A Carnegie Melon Study found that 67% of all college bound students make their final decision based up on the quality of the
campus landscape.

The importance of public urban spaces - which
applies to Campus public spaces also -  is expressed by The Word Cities
professionals' comments:

According to Lord Norman Foster, director of Foster and Partners, London, "The connection between the buildings is more
important than the buildings themselves. When I think of exciting cities, I think of infrastructure, not architecture. The
essence of the city is (captured in) the connections provided by public space. The value of architecture is about what it
contributes to the public domain.”

Urban Land Institute Chairman Marilyn Taylor said,“If we think of public space as connecting…with humanity, and that
providing great public spaces will draw people to cities, we will have been successful.”

A. Eugene Kohn of Kohn Pederson Fox Associates, New York City, concurred, citing several public spaces in New York—the
plaza at Rockefeller Center, recently revitalized Bryant Park, and Central Park—as key contributors to the welfare of that city’s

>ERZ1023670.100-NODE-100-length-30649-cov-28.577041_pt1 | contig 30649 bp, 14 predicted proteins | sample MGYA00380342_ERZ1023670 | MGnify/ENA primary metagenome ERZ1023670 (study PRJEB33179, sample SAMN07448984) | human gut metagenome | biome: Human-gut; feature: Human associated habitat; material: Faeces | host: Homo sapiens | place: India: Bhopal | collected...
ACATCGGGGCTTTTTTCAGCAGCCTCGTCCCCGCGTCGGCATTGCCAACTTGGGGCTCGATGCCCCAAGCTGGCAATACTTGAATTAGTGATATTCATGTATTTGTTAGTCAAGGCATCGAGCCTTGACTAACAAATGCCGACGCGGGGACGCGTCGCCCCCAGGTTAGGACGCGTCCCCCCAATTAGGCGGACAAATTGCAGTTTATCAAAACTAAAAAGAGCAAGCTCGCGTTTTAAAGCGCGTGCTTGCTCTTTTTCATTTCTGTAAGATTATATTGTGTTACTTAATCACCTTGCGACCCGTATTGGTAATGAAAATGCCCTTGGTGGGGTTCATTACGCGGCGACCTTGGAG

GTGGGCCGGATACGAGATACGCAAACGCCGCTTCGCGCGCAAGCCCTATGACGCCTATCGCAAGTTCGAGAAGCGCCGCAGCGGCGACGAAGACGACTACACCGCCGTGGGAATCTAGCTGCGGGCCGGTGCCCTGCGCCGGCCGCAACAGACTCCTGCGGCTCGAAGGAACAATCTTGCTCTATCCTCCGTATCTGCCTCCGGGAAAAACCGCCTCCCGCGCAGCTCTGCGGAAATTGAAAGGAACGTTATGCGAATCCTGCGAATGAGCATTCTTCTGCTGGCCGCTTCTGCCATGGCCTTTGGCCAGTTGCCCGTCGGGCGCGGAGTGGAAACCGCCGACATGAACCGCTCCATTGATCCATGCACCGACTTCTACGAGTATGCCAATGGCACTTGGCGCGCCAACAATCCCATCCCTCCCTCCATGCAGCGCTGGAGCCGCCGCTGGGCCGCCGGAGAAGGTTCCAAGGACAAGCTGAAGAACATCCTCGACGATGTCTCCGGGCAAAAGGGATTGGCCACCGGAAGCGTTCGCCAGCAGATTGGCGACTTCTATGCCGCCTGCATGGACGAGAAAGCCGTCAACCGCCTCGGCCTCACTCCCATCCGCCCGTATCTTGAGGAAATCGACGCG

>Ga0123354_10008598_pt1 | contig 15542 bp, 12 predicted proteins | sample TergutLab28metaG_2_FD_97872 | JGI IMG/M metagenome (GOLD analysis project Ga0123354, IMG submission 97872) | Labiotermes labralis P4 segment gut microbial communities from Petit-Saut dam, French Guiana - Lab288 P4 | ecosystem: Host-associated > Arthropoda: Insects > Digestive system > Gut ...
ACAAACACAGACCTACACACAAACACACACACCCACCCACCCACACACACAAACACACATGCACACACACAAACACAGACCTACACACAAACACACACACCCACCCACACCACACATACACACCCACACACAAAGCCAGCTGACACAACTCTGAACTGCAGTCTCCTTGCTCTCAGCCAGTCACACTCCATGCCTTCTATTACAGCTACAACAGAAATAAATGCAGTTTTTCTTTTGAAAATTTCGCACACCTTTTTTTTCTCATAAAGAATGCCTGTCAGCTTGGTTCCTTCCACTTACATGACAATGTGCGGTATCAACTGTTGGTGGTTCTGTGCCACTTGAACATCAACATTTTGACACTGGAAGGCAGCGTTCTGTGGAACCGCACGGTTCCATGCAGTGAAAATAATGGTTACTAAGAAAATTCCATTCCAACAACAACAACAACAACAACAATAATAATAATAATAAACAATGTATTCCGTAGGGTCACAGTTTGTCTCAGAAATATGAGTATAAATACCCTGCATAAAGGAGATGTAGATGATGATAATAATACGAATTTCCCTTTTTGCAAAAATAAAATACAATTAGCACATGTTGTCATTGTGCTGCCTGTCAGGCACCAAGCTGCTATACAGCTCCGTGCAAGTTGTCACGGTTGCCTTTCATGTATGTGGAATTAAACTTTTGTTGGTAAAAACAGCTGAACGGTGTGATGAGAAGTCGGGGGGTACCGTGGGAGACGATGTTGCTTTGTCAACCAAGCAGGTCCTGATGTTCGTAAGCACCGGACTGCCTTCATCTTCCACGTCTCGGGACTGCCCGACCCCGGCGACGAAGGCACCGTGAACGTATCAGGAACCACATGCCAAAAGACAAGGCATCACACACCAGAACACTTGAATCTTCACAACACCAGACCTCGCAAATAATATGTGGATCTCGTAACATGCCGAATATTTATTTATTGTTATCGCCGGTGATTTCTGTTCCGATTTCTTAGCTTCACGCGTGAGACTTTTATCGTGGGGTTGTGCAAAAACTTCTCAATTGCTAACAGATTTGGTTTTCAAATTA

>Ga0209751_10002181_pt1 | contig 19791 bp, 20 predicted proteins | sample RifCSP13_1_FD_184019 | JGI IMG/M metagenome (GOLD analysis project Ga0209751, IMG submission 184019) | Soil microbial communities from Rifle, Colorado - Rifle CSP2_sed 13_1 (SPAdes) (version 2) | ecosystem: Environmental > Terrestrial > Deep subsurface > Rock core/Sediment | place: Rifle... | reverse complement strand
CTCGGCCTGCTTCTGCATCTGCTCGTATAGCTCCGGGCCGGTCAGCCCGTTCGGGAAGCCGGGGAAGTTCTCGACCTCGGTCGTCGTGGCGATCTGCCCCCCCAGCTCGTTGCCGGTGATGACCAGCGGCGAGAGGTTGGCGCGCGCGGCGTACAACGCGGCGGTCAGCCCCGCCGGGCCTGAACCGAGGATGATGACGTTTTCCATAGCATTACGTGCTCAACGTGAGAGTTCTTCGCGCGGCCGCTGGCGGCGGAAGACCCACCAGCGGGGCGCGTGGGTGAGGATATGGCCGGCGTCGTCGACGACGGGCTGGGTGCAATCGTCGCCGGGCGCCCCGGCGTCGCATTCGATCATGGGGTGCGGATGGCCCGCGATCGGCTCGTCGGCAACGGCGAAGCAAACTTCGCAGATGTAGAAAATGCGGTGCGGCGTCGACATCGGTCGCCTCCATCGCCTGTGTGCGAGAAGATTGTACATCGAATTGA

“The reality is that the quality of the city fabric is what is important. Icons are not what cities are.”

Paul Finch, editor of the Architectural Review, pointed to the irony of public space as being a key contributor to a city’s success.
Although its value cannot be increased through real estate development,
“psychologically, it (well-designed public space) is a
city’s greatest asset … start with a park or water, and you will find your city.” “For me, the essence of the city is the
quality of life contained in the public space,”

Jean Nouvel, Atelier Jean Nouvel, Paris, said. "Open space is the key defining characteristic signifying the extent to which a
city values all its residents."

According to ULI Trustee and World Cities Forum Co-Chairman Sir Stuart Lipton, preservation of the civic landscape will be a key
part of the urban agenda resulting from the event.
“The civic landscape is at the roots of our society, part of our humanity. It
is both a real and symbolic space where we reflect and exercise our civil liberty. We have to put quality into the ordinary.
The totality of civic space is what matters, not just a few good buildings.”


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